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DNS problems in Apache for NT

Every so often I get this error when trying to follow a link on one of my Apache NT sites:  Cannot find server or DNS Error.  I'm using a combination of Adobe Acroforms and PHP to generate my pages.  SQL Server 2000 is the backend, however the database doesn't have anything to do with the link's I'm trying to follow.  I've checked out the PHP code that is generating the HTML and the server variables are correct.  HTTP_HOST points to the right ip address and HTTP_DOCS points to the right folder, so why is it saying that it can't find the server?  If I go back and click the link again it finds the server.  By the way, I'm using Apache 1.3.26 for NT/2000 on a Windows 2000 Server box.
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bsimmons
Asked:
bsimmons
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1 Solution
 
samriCommented:
bsimmons,

I would have suspected that it is *really* a DNS problem.  This is based on my understanding that when you clicked on certain link on your webpage, the web browser will try to connect to the respective server.  How was the load on the webserver machine?  

try doing a standard ping, and try to play around with the timeout (-w) and packet size (-l).  This is assuming you are on Win2K client machine.

have you considered checking how healthy is your dns server?  Did you use a local DNS server, or remote?  If possible, try doing a simple "nslookup yourapachehostname.domain.tld".  use the actual setting instead of dummy info.

Another option that you might want to try is; Use different browser (From the error, I would have guessed that you are using IE).  Maybe try using Netscape (or other browser), they tend to give a better error messages (personal opinion), rather than just "Cannot Find server or DNS error".

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bsimmonsAuthor Commented:
Here's the thing, the web server has no name associated with it in DNS.  The web application is accessed through IP and port 9040.  Also, this problem is replicated throughout all of our applications that use Apache for NT.  I'm guessing 5 servers at 5 different client sites as well as our corporate office.  Perhaps it is a browser problem, but I still think that Apache is barfing every once in a while.  I mean, the links work about 95% of the time.  It's just that extra 5% that's killing me.
I will try to upgrade from IE 5.5 sp2 to 6 and also install the latest version of Netscape to see if anything is different.  This problem occurs with IE 5.0 and 5.01 as well, so I really don't think it's the browser.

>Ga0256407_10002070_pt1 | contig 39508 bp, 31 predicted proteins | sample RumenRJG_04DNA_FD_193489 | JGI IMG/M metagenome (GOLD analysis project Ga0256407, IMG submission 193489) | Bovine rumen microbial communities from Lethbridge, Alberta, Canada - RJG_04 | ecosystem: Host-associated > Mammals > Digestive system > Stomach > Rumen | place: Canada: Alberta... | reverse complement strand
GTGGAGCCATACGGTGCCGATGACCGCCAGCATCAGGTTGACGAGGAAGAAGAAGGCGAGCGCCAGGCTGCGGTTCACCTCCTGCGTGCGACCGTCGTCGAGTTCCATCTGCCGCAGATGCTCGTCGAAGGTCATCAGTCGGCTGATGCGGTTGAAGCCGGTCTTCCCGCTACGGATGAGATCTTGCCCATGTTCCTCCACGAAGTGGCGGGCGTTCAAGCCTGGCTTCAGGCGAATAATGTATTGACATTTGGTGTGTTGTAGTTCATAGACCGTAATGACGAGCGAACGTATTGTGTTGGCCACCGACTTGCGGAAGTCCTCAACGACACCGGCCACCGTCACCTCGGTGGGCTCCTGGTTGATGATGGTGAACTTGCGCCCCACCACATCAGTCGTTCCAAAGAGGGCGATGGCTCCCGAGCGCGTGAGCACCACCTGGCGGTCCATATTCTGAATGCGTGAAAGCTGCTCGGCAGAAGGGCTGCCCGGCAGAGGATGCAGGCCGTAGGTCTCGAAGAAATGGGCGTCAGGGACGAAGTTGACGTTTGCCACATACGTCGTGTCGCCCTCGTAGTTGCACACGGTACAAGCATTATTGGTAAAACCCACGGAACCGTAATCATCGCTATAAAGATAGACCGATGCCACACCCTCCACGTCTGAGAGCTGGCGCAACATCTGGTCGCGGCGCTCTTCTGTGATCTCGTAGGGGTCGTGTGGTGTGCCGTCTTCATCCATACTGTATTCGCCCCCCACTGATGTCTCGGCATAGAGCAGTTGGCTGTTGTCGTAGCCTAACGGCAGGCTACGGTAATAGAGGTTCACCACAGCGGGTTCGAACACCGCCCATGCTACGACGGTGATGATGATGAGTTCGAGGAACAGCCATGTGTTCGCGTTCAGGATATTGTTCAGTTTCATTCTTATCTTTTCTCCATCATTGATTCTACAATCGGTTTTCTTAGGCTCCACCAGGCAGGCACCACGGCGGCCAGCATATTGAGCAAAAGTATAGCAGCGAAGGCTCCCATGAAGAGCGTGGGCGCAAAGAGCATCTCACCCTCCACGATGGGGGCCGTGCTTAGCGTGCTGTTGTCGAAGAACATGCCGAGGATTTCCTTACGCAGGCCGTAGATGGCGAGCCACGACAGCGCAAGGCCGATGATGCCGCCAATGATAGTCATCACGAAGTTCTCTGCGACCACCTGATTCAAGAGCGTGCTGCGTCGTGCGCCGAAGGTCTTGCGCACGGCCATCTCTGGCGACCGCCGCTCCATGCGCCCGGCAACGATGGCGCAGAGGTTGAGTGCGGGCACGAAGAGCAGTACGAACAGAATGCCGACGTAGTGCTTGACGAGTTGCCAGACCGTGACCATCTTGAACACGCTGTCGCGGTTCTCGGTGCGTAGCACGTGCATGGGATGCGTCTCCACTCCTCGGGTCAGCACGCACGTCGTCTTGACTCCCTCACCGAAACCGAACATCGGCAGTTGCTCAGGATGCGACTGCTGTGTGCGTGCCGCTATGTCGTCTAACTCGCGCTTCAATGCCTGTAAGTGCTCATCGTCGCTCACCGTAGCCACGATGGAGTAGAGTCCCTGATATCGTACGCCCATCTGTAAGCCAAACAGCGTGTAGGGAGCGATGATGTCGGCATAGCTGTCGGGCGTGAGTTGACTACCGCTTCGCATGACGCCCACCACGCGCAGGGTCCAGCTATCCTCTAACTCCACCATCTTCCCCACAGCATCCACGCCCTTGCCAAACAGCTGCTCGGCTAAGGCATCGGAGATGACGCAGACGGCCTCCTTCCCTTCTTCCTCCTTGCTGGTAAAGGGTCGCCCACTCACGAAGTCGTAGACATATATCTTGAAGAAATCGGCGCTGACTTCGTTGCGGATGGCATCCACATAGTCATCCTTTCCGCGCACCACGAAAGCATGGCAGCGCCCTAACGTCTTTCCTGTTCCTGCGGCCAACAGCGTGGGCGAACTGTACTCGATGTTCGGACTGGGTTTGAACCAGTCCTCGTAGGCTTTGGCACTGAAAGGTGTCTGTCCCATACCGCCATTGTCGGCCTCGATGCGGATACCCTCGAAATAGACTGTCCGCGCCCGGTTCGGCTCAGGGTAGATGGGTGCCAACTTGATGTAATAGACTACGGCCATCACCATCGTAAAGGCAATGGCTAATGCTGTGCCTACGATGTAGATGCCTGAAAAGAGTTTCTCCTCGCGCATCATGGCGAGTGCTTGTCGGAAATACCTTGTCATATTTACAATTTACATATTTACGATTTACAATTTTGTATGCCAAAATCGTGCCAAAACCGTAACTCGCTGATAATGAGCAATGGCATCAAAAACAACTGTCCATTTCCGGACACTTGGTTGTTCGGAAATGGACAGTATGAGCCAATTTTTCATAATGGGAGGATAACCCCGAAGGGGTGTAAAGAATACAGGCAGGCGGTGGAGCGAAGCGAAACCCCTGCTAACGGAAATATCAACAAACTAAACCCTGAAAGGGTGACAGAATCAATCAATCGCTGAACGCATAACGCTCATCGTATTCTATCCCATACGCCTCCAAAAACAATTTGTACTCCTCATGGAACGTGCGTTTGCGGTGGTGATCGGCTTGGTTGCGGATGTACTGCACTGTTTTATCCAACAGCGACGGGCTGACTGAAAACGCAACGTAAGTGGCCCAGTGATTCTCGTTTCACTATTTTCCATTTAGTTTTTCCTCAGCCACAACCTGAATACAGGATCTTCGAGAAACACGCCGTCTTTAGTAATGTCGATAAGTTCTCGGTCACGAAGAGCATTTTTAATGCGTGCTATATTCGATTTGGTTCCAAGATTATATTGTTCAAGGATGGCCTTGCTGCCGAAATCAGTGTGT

Please keep thinking, you're saving my butt here!!!

Bryan
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samriCommented:
Bryan,

Perhaps could you do a simple test.  Maybe you could try to access the server via IP instead of it's DNS name.  Try doing this at times where you normally encounter the problem.  


We are trying to isolate the DNS problem.
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bsimmonsAuthor Commented:
Actually, the site is never accessed through DNS.  It is always through IP and port.  That is why I was so willing to blame Apache for the mistakes.  By the way, I'm working with Apache 1.3.17 for NT.  I realize that I should upgrade to at least 1.3.26 if not 2.0, but our code base may not work with those upgrades.

Is there anything you can think of that is inherent to Apache 1.3.17 for NT and Internet Explorer that would cause the connection to the server to be lost at sporadic times?
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samriCommented:
Bryan,

Have you consider turning on the apache internal status module (mod_status) and monitor server activity.

Look in httpd.conf for the following directives and uncomment them.

LoadModule status_module modules/ApacheModuleStatus.dll
ExtendedStatus On
<Location /server-status>
    SetHandler server-status
    Order deny,allow
    Deny from all
    Allow from 192.168.0 127.0.0
</Location>

next, use your browser to browse to http://localhost/server-status

Another thing that you could try is to

- Check the request timeout.
#
# Timeout: The number of seconds before receives and sends time out.
#
Timeout 300

Another is to tweak the KeepAlive figure, and maximum request/threads per child.

#
# Number of concurrent threads (i.e., requests) the server will allow.
# Set this value according to the responsiveness of the server (more
# requests active at once means they're all handled more slowly) and
# the amount of system resources you'll allow the server to consume.
#
ThreadsPerChild 30

It all depends on how loaded your apache is.  Remember that each client might be multiple connection (depending on browser type) for each visited page, and might be hogging the server.

Other that, you might consider to upgrade the Apache (or even the OS).  How about the machine itself, does it has sufficient CPU power and/or memory.  Check your NT task maanger for some indication.

Other than that... hmm... we will see what the outcome of these options.

cheers.
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periwinkleCommented:
No comment has been added lately, so it's time to clean up this TA.

I will leave a recommendation in the Cleanup topic area with the following recommendation for this question:

Answered by samri

Please leave any comments here within the next seven days.

PLEASE DO NOT ACCEPT THIS COMMENT AS AN ANSWER!

periwinkle
EE Cleanup Volunteer
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